• At 3:07 PM, Blogger bubandpie said…

    I don't think that African Americans are asking too much if they choose to reclaim this word (a word that is still being used today in its originally derogatory meaning, though thankfully that is becoming rare). I think that adults can grasp the distinction - the word just doesn't mean the same thing when I say as it does when black people use it among themselves.

    The key word in the above paragraph, of course, is "adults." It sounds like you've done a great job of handling the situation sensitively with your son; I can only hope that the other boy's parents are being equally responsible and have done their best to show their son why he should give PPO the benefit of the doubt here.

     
  • At 3:58 PM, Anonymous Flybunny said…

    Wow that is a toughie and I think you handled it admirably.

    We ran into a similar situation when Abby was in preschool and told a little girl that she couldn't play something because her skin was brown. Little girl went home and told her parents and her parents raised holy hell and come to find out the little girl had first told Abby that she couldn't play because her skin was white.

    I was appalled that someone would even suggest that we were racist and the fact that this happened when Abby was only 4 and she honest to goodness didn't know what she was saying and to this day, the parents of that other little girl will not speak to us nor will they even look at us even though we called and apologized. I think adults tend to make things like this worse.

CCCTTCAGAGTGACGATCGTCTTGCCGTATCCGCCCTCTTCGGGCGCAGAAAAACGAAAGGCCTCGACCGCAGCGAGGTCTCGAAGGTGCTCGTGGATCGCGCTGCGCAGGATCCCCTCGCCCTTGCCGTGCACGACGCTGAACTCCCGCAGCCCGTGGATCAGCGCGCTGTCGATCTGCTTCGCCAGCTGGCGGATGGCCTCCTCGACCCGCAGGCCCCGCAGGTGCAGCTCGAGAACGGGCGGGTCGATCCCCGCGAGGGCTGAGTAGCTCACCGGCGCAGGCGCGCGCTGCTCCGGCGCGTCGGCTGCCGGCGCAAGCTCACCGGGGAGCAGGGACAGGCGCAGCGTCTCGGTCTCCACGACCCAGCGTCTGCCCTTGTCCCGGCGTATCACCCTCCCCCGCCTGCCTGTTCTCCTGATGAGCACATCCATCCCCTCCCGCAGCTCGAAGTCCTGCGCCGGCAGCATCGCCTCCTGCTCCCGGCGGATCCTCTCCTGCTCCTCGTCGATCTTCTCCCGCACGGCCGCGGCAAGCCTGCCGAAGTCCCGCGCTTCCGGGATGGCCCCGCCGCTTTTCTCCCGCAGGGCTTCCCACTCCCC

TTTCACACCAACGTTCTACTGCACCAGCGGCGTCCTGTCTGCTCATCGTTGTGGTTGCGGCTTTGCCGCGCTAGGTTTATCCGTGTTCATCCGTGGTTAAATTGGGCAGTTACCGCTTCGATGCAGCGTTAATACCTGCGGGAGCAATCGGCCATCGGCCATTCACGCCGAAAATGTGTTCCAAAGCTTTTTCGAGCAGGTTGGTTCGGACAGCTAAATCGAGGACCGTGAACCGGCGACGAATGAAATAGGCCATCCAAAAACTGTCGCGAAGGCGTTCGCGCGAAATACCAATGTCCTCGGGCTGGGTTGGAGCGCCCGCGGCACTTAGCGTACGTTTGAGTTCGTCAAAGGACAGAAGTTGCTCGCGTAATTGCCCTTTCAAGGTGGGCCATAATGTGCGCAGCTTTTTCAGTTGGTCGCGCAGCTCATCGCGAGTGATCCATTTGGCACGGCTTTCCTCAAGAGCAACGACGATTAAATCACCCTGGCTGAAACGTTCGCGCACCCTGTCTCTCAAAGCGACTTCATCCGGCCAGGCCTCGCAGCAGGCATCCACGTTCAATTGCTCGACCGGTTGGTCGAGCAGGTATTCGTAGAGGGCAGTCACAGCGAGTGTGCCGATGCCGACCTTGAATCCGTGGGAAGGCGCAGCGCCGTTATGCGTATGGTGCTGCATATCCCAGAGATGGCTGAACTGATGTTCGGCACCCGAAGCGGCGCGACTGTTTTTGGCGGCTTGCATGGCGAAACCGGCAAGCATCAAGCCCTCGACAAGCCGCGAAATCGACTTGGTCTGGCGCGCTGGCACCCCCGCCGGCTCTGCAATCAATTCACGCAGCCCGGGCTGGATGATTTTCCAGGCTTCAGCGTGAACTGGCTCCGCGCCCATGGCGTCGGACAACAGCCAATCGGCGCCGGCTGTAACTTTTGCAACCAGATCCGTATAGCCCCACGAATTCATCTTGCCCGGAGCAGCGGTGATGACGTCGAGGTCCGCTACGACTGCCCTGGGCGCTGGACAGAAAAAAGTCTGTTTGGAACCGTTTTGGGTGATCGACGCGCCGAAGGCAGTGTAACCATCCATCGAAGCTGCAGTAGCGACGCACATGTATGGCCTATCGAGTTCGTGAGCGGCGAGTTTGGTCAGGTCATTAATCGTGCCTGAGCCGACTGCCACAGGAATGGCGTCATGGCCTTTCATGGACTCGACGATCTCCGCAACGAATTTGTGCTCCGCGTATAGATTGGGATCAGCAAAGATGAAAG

Did the other child get punished and have to apologize for his actions? Even though he "thinks" he has good reason, he still made a choice to use his fist.

    Sorry to turn this into a long comment, I am sorry that your son had to learn this lesson.

     
  • At 4:16 PM, Blogger Natalie said…

    As an African-American I will agree that there is a double standard. I agree that it is stupid. I still know that Black people will continue to use Nigga' as a term of endearment. They will not use Nigger. Black people will fight other black people over improper inflection. I know, stupid, but that's the way it is. I think too often people outside the culture think of the words as the same thing, that the “er” is just not annunciated because of the “black accent”. I am also Jewish. There are many jokes that we tell about other Jews that may get funny looks from someone outside the culture. I think most groups do that to a certain extent. Look at the use of Queer in the gay community. As with "the n word" there are some people in the community that see it as a reclamation and some that see it as a disgrace and think it should never be used. Personally, I only use Nigga' and Nigger in a historical or sociological sense (maybe it's partly because I don't look Black and would probably get beat up in circles where my parentage isn't known). I discussed some of our country's strange racial history in my post A Moment of Surprise I'll email you the link and if you are interested in any further discussion I welcome it. The movie CSA that I talk about in the post may be useful. You may want to watch if first for content, because I can't remember how old your son is, but if you are considering Rosewood this film isn't anywhere near as disturbing. I do want to say you handled it well. Unfortunately, race and racism isn’t going anywhere in this country and I think it is better to fully educate our children on the entire subject than to only tell them about how to teach people. Best of luck. Sorry this got long.

     
  • At 4:17 PM, Blogger Natalie said…

    oops i meant treat people not teach people in the last line.

     
  • At 5:05 PM, Blogger Mrs. Chicken said…

    I feel strongly that this is always a bad word, even if the African-American community uses it with affection. My husband taught elementary school in a very urban district for nine years and some of his strictest discipline was reserved for the use of this word. This was a district whose population was 99.9% African-American.

    It spreads ugliness, plain and simple.

    Ach, this must've been a real tough one.

     
  • At 8:40 PM, Anonymous Izzy said…